1st AMLD 1991: Credit and Financial Institutions, Drugs-Related Offences
The European Union adopted the 1st anti-money laundering Directive in 1990 in order to prevent the misuse of the financial system for the purpose of money laundering. It provided the initial framework and established key preventative measures such as customer/client identification, record-keeping and central methods of reporting suspicious transactions. It was passed to ensure a universal approach was adopted by Member States to combat the problem of money laundering, protecting the EU Single Market.
- Due diligence checks must be carried out by all credit and financial institutions before entering into any business relationship or before conducting any transaction over a certain threshold;
- All collated identification documents, evidence and existing records collected as part of the due diligence checks must be kept for at least five years by credit and financial institutions;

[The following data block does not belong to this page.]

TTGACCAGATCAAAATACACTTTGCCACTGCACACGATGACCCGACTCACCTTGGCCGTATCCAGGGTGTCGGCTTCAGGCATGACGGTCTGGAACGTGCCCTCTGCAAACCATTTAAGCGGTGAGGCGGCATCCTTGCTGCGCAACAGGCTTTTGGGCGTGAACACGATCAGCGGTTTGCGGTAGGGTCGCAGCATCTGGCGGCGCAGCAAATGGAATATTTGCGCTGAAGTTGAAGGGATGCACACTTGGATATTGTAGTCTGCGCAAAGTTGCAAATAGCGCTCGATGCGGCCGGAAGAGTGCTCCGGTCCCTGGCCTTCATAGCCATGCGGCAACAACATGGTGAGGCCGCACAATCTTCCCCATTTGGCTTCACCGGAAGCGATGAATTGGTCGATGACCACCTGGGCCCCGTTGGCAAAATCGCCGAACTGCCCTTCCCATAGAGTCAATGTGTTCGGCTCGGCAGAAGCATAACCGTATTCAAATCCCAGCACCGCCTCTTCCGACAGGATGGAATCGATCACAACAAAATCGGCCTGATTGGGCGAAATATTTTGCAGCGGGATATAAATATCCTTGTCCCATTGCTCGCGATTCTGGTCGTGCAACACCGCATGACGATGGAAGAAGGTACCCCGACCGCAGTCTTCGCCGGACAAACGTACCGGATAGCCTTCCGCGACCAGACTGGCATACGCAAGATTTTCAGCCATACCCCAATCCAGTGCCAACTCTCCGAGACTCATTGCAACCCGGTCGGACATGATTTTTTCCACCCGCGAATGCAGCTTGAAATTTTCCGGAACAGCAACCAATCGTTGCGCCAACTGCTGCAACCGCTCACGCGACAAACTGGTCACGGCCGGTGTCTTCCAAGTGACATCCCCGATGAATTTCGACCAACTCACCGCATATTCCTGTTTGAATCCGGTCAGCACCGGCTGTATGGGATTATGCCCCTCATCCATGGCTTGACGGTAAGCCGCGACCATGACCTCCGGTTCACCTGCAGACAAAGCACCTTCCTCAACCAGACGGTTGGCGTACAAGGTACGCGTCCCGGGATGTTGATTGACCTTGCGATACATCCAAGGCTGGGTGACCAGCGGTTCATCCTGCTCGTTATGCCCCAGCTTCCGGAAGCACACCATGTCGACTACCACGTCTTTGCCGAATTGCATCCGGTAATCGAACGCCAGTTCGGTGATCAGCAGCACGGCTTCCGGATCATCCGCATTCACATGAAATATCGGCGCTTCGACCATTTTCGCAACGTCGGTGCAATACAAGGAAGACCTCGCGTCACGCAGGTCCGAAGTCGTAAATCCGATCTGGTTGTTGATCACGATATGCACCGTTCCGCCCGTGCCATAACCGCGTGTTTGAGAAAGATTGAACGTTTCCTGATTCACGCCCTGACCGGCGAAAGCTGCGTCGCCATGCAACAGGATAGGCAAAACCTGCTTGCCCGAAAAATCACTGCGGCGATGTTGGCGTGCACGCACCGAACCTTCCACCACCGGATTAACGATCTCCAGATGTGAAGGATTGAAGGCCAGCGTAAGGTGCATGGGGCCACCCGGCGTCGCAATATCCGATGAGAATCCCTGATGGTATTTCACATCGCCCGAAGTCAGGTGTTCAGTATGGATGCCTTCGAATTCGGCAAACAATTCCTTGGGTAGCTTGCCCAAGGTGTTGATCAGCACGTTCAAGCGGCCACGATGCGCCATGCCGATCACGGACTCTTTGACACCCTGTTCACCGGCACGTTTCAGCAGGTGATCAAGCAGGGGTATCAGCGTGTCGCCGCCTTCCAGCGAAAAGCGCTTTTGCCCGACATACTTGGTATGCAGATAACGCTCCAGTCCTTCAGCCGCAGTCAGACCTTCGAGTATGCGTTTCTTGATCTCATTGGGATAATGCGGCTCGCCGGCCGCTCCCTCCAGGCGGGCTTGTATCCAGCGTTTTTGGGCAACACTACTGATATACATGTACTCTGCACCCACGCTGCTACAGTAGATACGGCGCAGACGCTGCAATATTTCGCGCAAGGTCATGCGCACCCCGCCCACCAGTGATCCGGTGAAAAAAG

- There must be close international co-operation and harmonization between credit and financial institutions and their supervisory authorities and the establishment of a mandatory central system of reporting;
- The confidentiality rules regarding customer information should be toned down in relation to disclosing suspected money laundering offences to the authorities; and
- Special protection should be afforded to credit and financial institutions, their employees and their directors who have to breach confidentiality rules in order to make the disclosure.
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